When the buttercrunch is cool, chop the chocolate fine. Place about two-thirds of the chocolate in a metal or heatproof glass bowl and place the bowl over a pot of simmering water. Stir the chocolate from time to time to melt, until it is hot to the touch. Alternatively you can melt the chocolate in the microwave, stirring it every 20 seconds or so to melt it evenly.

Once the chocolate is entirely melted and hot, add the rest of the unmelted chopped chocolate. Stir slowly and carefully until this chocolate is melted by the heat of the already-melted chocolate. When all the chocolate is completely melted, the temperature of the chocolate should be just under body temperature. The best way to test is to place a little bit of chocolate right underneath your lip. If you can’t feel it or it is a bit cool, it is perfect. If it feels warm, you need to add a bit more unmelted chocolate and keep stirring to cool it down. (By introducing the unmelted chocolate to the melted chocolate, you are encouraging the melted chocolate to become tempered. This means that when you cover the buttercrunch in it, it will cool into a snappy, firm, shiny coating for the candy instead of a streaked, soft, unattractive coating.)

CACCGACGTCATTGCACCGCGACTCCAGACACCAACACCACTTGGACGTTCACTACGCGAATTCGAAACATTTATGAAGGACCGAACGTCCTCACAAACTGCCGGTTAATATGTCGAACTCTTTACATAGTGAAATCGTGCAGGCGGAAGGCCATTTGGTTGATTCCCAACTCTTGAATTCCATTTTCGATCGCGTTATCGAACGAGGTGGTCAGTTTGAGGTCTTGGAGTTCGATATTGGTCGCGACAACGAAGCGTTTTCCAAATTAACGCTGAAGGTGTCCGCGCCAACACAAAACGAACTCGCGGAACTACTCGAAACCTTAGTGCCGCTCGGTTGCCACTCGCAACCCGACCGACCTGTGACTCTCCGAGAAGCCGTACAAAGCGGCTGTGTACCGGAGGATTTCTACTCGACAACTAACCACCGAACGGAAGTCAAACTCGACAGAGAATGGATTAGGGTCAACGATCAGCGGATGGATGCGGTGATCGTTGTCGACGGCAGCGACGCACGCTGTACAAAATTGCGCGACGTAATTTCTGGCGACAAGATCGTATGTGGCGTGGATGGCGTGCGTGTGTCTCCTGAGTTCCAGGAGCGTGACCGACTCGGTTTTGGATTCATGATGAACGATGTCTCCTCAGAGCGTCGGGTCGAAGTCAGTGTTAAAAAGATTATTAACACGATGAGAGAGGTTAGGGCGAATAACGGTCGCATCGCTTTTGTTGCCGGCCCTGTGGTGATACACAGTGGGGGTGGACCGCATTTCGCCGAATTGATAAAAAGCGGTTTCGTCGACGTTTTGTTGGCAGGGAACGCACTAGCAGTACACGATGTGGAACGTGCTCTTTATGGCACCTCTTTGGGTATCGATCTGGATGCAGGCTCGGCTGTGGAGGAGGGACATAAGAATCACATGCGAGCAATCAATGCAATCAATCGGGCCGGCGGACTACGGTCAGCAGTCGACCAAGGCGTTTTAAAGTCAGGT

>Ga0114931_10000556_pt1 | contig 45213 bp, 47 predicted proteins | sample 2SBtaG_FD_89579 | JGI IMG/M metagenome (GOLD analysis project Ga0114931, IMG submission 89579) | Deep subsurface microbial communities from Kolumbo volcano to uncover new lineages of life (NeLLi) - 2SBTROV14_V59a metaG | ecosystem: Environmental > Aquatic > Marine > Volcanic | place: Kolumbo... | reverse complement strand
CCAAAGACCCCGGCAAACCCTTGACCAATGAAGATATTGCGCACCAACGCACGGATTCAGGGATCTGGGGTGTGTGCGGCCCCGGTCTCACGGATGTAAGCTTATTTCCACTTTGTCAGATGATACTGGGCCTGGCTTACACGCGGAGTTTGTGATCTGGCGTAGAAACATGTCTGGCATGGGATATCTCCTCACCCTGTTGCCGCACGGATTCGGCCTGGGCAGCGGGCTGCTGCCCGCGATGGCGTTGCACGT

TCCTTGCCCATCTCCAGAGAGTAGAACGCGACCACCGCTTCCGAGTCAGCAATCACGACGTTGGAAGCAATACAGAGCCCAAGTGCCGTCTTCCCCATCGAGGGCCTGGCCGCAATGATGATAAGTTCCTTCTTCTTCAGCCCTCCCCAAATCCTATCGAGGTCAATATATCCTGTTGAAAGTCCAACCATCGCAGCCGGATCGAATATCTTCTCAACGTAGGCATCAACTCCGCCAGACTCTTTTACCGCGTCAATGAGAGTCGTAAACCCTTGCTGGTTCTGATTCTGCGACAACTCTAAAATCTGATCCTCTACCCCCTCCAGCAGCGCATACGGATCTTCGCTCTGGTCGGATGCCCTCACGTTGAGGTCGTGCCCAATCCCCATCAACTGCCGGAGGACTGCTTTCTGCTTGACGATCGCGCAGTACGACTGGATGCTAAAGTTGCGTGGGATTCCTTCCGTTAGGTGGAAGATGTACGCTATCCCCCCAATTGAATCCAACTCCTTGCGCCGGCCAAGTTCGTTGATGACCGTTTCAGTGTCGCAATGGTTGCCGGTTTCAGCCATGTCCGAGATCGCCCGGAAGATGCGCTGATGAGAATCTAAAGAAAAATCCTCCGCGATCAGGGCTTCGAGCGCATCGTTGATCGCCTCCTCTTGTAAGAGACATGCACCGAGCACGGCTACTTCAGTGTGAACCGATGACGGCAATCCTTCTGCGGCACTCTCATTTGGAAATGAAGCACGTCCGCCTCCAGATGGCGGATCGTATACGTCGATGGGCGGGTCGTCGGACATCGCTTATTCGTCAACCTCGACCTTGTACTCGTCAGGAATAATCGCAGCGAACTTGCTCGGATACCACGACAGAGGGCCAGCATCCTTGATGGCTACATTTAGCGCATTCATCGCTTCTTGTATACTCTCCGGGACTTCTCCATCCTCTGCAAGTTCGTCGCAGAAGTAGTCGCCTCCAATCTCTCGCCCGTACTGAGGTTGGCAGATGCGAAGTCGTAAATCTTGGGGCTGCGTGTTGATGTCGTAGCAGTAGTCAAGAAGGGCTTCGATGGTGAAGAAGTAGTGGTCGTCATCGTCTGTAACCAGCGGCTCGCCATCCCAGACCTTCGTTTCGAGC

Spread the tempered chocolate evenly across the surface of the buttercrunch. Let the chocolate set for about 1 hour at room temperature.

Use a sharp chef’s knife to cut the buttercrunch into rectangular pieces about 2 inches across.

Buttercrunch can be stored in an airtight container at room temperature for up to 3 weeks.

Almond Pistachio Cherry

Honey Nougat

Makes 24 pieces

This might sound blasphemous since I’ve made my name as a pastry chef, but I don’t typically like really sweet things. I rarely had sweets growing up other than fruit (and an apple is still my favorite afternoon snack), and my palate is geared toward desserts and pastries that don’t scream SUGAR!! This nougat is a distinct exception. It’s so sweet it almost hurts my teeth but it’s so good I keep reaching for more. Packed full of nuts and dried cherries, it is both super chewy and super crunchy. It is also really beautiful and makes a gorgeous gift when wrapped individually in clear cellophane so you can see all the different colors. It takes a full day to set, so be sure to plan in advance when making this recipe.

2 cups/280 grams whole raw almonds

2 cups/280 grams whole shelled unsalted pistachios

½ cup/60 grams confectioners’ sugar, sifted after measuring

1 cup/340 grams honey

2 large egg whites (about ¼ cup/60 grams), at room temperature

1½ teaspoons kosher salt

2 teaspoons pure almond extract

1 teaspoon pure vanilla extract

2½ cups/500 grams superfine sugar

½ cup/160 grams light corn syrup

1 cup/200 grams dried cherries


Preheat the oven to 350°F and place a rack in the center of the oven. Place the almonds and pistachios on a baking sheet and toast for 8 to 10 minutes, until the insides of the nuts are light golden brown and fragrant; break a few open to check. Set aside.

Line a 9 x 13-inch rimmed baking sheet with a silicone baking mat and dust it generously with about half the confectioners’ sugar; set it aside.